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10 obvious Photoshop fails from North Korea 【Photos】

Photo editing software like Photoshop can accomplish some impressive things when placed in the hands of a professional. When digital adjustments are perfectly rendered atop actual photographs, it can be hard to tell what’s real and what’s altered. There are times where these skills are used for silly fun, but when the aim of the game is sly deception, it’s especially important to ensure that none of your pixels are showing! For example, these photos out of North Korea could use a few more touch-ups.

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Fans in Japan can listen to Lady Gaga’s latest hits by embracing her life-size doll

Lady Gaga has earned quite a reputation for her forward-thinking song lyrics and strangely obscene fashion sense. Japan, in particular, is enthralled with the pop star and quick to embrace her Asian-inspired appearance and catchy tunes.

Now, in conjunction with Lady Gaga’s latest album release, residents of Japan will be able to literally accept the idol’s music and image into their arms, thanks to the creation of the GAGADOLL, an audio preview device in the shape of Lady Gaga, herself. This life-size doll has a softly playing speaker built into its bust, so when someone lays their head upon her chest they can hear her music in place of her heartbeat.

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How to play host for an imaginary girlfriend LOL

If you’re a sad sap like me and have no one to spend this holiday season with, a helpful how-to thread recently appeared in Japanese forums, and could very well hold all the secrets to enjoying a multi-course meal all by your lonesome. The topic is titled, “It’s so much fun to make a meal as though matching the self-assigned preferences of your imaginary girlfriend LOL,” and yes, the contents are as pathetic as the label makes it out to be. But to be fair, food tastes better when you share it with friends and loved ones, so for those who lack the companionship of either, a little make-believe might be the next best thing!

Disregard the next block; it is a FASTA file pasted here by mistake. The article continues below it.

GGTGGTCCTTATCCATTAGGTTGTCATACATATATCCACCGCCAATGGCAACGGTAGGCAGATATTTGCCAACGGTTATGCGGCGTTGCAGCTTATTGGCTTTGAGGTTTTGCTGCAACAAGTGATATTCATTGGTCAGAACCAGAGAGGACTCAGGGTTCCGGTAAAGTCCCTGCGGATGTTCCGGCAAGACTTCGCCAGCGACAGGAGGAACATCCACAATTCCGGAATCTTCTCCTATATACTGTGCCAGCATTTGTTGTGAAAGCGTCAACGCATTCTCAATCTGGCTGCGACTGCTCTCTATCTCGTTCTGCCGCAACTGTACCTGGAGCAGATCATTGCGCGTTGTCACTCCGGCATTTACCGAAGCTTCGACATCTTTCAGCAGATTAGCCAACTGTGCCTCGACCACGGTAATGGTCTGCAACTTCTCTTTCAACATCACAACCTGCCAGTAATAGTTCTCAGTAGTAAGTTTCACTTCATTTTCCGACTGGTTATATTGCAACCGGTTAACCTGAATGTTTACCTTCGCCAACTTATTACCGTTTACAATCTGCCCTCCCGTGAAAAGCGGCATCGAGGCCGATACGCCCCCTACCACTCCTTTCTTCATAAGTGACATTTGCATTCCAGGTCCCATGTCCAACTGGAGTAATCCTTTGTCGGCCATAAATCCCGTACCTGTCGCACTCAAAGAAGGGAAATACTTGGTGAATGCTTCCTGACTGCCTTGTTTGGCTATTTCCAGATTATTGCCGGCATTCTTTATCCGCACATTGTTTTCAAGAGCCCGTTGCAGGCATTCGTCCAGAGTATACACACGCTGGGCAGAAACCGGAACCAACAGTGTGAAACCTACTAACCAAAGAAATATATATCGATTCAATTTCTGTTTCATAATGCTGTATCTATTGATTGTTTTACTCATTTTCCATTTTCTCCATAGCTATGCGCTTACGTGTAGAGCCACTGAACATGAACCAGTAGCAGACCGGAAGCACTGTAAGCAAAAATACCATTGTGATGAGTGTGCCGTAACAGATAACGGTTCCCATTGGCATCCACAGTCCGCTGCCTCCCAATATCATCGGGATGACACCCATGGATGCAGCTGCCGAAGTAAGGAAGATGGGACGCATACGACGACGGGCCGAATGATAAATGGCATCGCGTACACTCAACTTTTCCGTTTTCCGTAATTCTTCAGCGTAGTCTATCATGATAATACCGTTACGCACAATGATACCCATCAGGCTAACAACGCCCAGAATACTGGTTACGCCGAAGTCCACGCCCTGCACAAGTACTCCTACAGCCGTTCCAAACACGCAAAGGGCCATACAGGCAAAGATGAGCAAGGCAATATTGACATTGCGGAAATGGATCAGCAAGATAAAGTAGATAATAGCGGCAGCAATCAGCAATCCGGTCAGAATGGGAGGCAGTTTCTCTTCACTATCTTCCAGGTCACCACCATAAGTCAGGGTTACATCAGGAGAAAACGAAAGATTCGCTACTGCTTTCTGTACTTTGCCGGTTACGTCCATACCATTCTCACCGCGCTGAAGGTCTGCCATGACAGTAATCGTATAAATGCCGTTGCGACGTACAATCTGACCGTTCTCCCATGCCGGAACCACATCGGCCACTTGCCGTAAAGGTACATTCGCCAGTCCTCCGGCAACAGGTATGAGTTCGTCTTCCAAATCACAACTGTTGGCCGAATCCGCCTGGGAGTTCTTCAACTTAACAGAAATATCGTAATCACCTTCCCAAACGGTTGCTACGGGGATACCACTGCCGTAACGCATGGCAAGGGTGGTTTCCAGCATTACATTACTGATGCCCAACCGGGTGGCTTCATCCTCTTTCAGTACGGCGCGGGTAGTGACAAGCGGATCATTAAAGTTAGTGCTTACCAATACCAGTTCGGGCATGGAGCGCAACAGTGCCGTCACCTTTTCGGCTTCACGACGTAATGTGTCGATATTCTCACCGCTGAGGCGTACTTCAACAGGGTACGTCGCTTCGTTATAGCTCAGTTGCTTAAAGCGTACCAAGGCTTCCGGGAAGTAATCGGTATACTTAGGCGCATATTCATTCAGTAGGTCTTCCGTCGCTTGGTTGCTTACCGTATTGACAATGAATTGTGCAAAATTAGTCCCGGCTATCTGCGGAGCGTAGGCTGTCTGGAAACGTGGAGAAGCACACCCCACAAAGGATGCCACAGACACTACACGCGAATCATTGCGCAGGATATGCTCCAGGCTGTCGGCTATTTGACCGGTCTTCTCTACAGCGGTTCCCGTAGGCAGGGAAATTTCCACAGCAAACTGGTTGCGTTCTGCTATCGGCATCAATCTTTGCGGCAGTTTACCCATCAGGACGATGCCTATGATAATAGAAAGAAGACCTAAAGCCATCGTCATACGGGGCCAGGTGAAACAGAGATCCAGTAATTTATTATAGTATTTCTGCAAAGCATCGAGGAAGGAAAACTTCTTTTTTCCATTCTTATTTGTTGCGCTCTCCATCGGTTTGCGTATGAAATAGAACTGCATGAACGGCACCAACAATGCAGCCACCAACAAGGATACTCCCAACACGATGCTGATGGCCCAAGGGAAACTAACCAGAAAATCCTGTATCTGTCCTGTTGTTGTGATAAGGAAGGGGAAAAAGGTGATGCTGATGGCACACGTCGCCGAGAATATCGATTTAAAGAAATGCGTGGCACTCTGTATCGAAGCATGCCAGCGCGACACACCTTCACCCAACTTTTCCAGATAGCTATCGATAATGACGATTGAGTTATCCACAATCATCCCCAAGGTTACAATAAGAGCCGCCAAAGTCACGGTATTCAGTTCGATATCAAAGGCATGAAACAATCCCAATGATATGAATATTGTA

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How much would the world miss Japan if it suddenly disappeared?

When you live in a country for long enough, it’s easy to forget the things that set it apart and really make it special. In largely homogenous societies, like that of Japan, it’s easy to take daily amenities for granted without ever stopping to consider that commonplace objects are unique to the culture and perhaps novel to people of other nations.

A recent book released by Earth Star Entertainment aims to give the people of Japan a fresh perspective on their island nation, as well as celebrate the many things that it has to offer to the world. The book’s title translates to What if Japan Disappeared: Japan’s Ability to Support the World, and from the few short excerpts we’ve seen, it’s obvious that Japan thinks quite highly of its contributions to the world’s economy, entertainment, and food options.

But in the grand scheme of things, how much would the country really be missed if it suddenly disappeared from this world?